Top | Pies and Tarts, Crisps and Crumbles
Sweet Potato Buttermilk Pie
(recipe, Caroline Cummins)
This is essentially Deb Perelman's recipe for sweet-potato pie, streamlined for lazy cooks who, in the rush of Thanksgiving preparations, don't want to bother separating and whipping eggs.
Advance planners (or cooks with little free time) can break the recipe down into stages: roasting the sweet potatoes and making and chilling the pie crust on one day, for example, then assembling and baking the pie on the next day.
- 1 Flaky Pie Crust, chilled and ready to roll out
- 12 to 14 oz. (about 2 medium-to-large) sweet potatoes, roasted, cooled, and peeled (see Note)
- 2 Tbsp. unsalted butter, melted
- ½ tsp. freshly grated nutmeg
- ¼ tsp. ground cinnamon
- ¼ tsp. kosher salt or ⅛ tsp. salt
- ¼ cup sugar
- 1 Tbsp. all-purpose flour
- 1 large egg, beaten
- ½ cup buttermilk
- Whipped cream, for garnish (see Note)
- Preheat the oven to 375 degrees. Butter a 9-inch pie plate. Roll out the chilled pie crust and place it in the prepared pie pan.
- Put the sweet potatoes in a medium bowl and mash them up with a potato masher. When you've got an even, fairly smooth mash, mash in the melted butter. Add the nutmeg, cinnamon, salt, sugar, and flour, and mix thoroughly. Add the egg and mix it in with a fork. Add the buttermilk and fork it all together.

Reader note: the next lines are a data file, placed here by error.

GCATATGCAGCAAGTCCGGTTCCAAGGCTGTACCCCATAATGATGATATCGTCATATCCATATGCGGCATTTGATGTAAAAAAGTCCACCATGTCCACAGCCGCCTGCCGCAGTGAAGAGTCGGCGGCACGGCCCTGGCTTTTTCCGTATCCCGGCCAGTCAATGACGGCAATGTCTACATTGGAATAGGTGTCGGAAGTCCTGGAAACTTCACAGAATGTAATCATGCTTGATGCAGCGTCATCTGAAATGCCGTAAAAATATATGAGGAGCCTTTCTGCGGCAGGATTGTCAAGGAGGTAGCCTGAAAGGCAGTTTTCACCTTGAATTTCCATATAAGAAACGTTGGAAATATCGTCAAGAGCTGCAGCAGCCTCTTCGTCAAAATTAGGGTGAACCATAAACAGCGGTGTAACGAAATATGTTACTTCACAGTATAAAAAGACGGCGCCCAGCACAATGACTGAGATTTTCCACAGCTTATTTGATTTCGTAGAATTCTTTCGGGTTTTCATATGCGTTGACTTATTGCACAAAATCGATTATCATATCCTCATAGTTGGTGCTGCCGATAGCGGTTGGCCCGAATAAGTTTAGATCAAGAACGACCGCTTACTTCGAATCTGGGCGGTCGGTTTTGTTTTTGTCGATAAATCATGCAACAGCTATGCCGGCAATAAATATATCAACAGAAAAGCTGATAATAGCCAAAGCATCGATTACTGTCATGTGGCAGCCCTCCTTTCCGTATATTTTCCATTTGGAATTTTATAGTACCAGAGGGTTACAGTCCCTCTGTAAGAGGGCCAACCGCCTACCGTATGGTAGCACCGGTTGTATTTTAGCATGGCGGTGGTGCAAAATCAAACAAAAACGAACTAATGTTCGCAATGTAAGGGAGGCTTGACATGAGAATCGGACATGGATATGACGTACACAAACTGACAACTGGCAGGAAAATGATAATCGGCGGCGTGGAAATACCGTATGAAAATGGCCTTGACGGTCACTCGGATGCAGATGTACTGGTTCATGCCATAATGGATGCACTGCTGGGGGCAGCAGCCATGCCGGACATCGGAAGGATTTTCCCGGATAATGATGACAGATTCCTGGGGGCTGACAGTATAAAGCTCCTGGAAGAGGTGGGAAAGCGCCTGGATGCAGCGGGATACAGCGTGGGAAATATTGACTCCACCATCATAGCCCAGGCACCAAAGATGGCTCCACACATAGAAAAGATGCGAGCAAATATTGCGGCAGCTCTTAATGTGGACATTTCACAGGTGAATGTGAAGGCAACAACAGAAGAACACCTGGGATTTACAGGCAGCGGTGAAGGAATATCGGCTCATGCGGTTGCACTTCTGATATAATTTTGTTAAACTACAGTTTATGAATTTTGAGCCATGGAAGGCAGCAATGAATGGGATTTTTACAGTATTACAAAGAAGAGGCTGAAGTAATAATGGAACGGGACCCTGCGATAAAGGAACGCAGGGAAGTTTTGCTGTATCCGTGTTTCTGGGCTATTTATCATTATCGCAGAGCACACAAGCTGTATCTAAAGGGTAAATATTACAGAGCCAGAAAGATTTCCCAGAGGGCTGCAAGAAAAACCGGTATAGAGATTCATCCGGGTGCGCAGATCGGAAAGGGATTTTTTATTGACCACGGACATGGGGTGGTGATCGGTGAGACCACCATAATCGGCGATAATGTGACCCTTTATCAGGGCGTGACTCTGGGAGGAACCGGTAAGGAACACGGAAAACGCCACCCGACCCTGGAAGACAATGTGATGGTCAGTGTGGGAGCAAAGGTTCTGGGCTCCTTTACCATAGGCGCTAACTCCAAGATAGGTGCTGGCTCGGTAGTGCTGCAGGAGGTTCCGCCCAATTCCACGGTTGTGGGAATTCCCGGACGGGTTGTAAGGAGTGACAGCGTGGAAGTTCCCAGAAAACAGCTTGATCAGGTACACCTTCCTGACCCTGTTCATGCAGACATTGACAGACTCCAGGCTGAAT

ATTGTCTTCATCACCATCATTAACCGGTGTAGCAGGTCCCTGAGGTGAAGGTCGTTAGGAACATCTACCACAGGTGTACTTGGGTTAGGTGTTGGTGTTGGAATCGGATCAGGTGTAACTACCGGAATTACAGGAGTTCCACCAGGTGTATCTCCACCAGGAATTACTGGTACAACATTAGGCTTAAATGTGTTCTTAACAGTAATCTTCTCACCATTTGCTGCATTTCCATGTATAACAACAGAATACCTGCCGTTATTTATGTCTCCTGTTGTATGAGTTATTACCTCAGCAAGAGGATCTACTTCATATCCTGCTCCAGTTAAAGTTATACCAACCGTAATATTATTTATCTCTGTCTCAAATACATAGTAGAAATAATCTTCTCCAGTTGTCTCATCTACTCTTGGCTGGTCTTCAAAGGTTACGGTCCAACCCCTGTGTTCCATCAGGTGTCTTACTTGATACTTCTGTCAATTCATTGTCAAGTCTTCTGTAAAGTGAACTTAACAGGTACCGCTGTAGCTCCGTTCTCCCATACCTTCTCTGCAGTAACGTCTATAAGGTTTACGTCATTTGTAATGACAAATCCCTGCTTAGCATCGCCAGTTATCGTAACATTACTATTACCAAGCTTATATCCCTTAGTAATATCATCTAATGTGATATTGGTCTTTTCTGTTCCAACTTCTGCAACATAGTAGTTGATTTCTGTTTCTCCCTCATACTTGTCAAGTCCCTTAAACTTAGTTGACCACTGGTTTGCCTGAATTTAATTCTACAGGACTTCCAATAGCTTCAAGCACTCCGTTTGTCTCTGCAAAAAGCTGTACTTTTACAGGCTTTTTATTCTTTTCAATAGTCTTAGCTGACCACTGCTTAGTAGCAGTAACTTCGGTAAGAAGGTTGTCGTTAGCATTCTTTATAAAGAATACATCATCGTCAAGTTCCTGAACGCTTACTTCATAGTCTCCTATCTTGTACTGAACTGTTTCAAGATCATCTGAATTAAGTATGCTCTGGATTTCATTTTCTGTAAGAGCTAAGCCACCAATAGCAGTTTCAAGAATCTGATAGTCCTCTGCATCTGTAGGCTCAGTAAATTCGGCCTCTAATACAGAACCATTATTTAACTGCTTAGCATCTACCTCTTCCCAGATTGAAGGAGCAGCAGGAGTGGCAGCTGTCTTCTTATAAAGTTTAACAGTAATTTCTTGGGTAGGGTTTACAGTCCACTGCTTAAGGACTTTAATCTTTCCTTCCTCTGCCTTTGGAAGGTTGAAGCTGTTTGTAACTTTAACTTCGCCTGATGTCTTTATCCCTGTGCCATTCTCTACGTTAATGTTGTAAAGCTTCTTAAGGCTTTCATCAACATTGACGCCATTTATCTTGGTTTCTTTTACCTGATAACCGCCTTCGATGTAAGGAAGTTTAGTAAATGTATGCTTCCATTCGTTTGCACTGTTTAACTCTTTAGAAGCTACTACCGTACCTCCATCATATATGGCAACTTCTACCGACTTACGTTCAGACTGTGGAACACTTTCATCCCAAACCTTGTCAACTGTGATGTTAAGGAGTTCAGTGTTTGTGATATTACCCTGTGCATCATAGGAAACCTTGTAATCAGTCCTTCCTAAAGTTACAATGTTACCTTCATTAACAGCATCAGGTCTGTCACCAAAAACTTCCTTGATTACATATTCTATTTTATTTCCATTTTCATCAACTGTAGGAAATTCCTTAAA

- Scrape the potato mixture into the pie crust and bake the pie for 45 minutes, until the crust is browned and only a few wet crumbs remain when a toothpick is inserted into the pie.
- Cool on a rack. If not serving warm or at room temperature, cover lightly with plastic wrap and chill in the fridge until ready to serve.
- When ready to serve, whip up a little cream and serve slices of pie (reheated in the oven if you like) dolloped with the cream.
For the richest color and sweetest flavor, use orange sweet potatoes — the kind usually labeled "Garnet Yams" and the like — instead of pale-yellow Japanese sweet potatoes. If you're starting with raw potatoes, prick them all over with a fork, place them on a baking sheet, and roast them at 450 degrees for about 40 minutes to an hour, turning once halfway through. Let cool till cool enough to handle, then peel away and discard the skins.
For a smoky, boozy touch, add a splash of whiskey or Scotch to the cream before whipping it.